Holy Trinity Lutheran Church - Lancaster, PA
Holy Trinity Lutheran Church in Lancaster apparently procured an organ as early as 1744. This instrument may have been built by Johann Gottlob Clemm. In 1766, when the church completed their new church building, Tannenberg was paid to transfer the old organ and make repairs. In 1771, however, the church began to secure funds for a new organ. A receipt signed by Tannenberg in 1772 for £150 could possibly indicate that the organ cost £450 since he usually received payments in thirds.
The organ contained two manuals (Haupt Manual and Oberwerk) and pedal with 20 stops. Unfortunately, no stop list seems to have survived. The splendid case was built by Peter Frick, a cabinetmaker from Germantown. In 1792, when the church tower and steeple were being built, Tannenberg was contacted regarding moving of the bellows. Again in 1803, Tannenberg was asked to perform some repairs (probably tuning) to the organ.
The organ apparently remained more or less unaltered for 79 years. It was moved two feet closer to the back wall in 1848 presumably to provide more space in the gallery. This work was done by Corrie of Philadelphia. Whether any alterations were done to the organ at that time is unknown. In 1853, the interior of the church was remodeled and in the following year, the organ was replaced by Henry Knauff. Because funds were limited, Knauff used the case and the front pipes of the Hauptwerk on which he installed "ears". It seems that he may have used a number of other ranks from the Tannenberg organ as well. An old photograph shows the organ in this state (see below). The Knauff organ lasted until 1887 when it was replaced by Hilborne Roosevelt again using the old case. In 1893, the case was significantly enlarged by the addition of an extra tower and flat to each side by Bernard Mudler of Philadelphia. The work is remarkable in that it matches the style of Tannenberg's old case. The Roosevelt organ was replaced in 1923 by a Casavant and that organ, in turn, was replaced by an organ by M. P. Moller in 1962. The spectacular case, however, has been preserved in its 1893 form. The 35 front pipes from the Principal 4' of the Oberwerk are remarkable in that they have remained unused (and as a result, unaltered) from 1853 (see photo below).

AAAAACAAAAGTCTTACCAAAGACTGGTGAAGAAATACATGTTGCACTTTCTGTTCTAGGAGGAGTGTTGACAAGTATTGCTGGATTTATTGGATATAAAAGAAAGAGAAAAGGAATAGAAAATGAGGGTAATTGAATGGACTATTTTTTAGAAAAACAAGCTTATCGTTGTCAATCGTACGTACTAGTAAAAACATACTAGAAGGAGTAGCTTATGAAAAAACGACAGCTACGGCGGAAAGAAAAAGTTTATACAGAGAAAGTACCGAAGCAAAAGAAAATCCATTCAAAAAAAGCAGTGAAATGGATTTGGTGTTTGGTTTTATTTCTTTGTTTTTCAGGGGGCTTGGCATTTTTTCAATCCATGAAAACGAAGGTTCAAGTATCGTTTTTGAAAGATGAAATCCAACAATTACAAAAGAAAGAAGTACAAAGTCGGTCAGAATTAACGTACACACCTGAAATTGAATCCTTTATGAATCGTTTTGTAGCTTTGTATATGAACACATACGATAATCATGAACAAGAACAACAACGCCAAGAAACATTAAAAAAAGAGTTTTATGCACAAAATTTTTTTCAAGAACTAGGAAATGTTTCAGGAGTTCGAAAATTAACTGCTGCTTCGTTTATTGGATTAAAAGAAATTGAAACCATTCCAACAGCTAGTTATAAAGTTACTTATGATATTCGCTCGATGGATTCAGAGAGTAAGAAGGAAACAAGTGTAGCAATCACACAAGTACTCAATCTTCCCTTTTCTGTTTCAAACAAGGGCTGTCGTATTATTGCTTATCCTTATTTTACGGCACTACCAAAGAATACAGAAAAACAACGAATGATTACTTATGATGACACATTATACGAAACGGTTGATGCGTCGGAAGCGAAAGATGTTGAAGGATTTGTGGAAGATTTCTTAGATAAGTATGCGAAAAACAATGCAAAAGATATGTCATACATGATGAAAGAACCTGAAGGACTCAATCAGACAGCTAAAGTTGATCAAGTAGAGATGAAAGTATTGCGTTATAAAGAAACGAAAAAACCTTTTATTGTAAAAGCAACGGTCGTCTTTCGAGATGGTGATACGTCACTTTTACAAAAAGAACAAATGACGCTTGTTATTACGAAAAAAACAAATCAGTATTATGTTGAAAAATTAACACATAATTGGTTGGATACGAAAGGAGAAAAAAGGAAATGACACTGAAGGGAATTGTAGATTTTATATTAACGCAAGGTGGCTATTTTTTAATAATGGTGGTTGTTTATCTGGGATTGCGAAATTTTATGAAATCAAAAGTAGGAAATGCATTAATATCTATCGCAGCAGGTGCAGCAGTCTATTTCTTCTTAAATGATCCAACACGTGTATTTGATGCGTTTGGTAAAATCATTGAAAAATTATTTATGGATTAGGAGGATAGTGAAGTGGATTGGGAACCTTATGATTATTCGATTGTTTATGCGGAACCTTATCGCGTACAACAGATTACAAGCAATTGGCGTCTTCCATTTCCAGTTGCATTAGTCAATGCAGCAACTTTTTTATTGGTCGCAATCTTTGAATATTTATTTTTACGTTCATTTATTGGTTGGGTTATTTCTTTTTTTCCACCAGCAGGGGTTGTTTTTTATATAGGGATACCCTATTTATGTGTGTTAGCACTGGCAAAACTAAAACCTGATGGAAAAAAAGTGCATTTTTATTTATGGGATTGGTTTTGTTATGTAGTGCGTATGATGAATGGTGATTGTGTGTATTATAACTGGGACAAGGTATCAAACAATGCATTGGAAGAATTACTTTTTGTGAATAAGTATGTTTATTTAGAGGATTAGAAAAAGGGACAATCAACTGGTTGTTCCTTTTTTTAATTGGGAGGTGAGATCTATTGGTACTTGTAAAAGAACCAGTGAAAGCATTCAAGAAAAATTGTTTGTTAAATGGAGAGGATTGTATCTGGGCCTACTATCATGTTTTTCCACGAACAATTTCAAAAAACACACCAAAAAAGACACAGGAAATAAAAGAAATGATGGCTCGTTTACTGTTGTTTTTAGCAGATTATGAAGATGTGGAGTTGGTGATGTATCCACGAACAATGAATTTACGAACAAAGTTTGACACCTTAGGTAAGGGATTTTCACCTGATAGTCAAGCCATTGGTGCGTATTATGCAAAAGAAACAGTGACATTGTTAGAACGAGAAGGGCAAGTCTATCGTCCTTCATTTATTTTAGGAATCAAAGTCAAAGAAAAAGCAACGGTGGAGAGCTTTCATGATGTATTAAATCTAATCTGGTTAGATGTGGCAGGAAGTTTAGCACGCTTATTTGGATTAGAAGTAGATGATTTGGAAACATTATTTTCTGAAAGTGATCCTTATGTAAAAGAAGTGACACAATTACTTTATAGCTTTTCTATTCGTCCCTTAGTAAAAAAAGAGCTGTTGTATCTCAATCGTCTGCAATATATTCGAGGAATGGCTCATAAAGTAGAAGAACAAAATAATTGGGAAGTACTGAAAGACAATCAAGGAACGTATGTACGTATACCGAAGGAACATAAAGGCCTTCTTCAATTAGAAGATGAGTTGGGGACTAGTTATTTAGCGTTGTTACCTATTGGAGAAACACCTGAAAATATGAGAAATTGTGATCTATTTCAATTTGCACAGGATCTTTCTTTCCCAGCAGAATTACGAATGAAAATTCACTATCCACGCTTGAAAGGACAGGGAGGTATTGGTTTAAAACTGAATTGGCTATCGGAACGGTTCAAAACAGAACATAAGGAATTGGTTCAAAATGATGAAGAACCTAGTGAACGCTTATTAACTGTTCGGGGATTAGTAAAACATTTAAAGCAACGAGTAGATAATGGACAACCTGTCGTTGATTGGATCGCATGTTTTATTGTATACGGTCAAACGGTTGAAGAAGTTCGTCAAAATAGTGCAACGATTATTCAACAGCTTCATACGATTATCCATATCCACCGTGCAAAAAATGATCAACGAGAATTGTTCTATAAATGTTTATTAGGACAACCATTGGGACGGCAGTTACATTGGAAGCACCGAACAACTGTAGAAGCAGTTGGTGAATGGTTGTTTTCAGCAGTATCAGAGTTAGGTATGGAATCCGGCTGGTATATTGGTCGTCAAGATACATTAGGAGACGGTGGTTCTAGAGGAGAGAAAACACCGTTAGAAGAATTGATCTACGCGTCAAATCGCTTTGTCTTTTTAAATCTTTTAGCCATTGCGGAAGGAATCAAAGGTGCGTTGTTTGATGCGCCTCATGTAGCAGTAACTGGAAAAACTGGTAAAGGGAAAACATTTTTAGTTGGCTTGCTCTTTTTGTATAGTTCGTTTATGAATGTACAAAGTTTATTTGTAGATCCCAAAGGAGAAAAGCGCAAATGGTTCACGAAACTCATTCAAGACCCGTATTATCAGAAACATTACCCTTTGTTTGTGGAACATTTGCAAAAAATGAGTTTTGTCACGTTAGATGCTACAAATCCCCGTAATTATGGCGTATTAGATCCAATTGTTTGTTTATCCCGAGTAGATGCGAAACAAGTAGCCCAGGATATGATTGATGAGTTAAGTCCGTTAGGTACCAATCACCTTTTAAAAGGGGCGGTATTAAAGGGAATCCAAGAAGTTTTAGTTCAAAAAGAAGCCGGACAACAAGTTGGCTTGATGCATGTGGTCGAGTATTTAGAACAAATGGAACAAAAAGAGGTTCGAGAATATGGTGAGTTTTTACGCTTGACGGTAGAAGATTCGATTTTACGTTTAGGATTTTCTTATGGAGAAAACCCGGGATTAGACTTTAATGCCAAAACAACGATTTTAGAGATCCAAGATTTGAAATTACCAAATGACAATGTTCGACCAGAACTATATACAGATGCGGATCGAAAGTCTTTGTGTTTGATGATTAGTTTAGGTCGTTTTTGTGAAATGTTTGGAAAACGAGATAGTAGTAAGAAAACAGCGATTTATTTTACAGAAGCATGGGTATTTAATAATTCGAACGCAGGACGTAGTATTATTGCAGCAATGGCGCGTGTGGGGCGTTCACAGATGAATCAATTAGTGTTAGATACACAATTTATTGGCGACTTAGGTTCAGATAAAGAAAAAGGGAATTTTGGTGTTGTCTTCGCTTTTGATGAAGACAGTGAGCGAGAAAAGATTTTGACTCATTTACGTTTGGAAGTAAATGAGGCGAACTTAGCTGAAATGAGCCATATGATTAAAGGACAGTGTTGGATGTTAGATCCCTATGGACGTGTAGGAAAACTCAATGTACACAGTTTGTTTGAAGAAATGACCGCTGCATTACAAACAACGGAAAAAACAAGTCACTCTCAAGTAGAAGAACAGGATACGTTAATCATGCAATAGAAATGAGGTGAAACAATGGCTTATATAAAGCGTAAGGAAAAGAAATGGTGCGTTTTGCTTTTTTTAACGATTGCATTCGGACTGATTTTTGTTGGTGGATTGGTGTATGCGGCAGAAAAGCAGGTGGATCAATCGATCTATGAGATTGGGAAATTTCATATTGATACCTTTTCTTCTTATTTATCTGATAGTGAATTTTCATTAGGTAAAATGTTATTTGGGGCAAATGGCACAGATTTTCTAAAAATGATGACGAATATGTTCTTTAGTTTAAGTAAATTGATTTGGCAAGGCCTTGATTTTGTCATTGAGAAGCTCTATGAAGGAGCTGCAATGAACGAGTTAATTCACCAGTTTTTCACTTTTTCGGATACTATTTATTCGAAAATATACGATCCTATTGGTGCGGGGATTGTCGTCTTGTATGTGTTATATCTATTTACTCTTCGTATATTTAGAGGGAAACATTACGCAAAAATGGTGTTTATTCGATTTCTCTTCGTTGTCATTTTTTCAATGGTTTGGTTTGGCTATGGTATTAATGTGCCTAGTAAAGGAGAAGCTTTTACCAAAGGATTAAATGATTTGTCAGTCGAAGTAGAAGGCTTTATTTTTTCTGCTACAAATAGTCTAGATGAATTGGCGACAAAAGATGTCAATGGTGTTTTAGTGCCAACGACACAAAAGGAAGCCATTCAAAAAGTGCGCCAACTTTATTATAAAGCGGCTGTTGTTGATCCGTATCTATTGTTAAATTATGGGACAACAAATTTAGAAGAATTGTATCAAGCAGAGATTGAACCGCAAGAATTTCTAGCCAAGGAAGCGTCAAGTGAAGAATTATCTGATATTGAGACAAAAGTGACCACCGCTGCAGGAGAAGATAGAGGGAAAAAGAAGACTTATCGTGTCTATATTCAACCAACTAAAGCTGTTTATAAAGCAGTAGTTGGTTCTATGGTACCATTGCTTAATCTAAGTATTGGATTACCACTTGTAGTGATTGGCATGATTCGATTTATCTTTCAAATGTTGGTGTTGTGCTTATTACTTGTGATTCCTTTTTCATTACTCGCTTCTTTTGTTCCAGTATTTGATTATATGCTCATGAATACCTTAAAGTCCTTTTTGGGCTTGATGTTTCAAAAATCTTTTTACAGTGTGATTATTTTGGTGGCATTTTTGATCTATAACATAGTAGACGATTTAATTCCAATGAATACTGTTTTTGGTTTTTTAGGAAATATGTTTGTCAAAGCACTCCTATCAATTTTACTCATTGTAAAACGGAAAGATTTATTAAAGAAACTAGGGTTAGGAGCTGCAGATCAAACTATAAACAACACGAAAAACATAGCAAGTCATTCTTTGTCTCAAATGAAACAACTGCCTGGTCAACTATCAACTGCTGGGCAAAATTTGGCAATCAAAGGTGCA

Click on the thumbnails to see the larger pictures:
Old photo: Credit: Holy Trinity Lutheran Church, Lancaster, PA, photos 2 -
4 were taken in October, 2007 and photo #4 shows the tower of the church which
was added in 1794. Tannenberg designed the scaffolding for the its construction. Photos 5 - 8 were taken with the author's iPhone in March, 2011.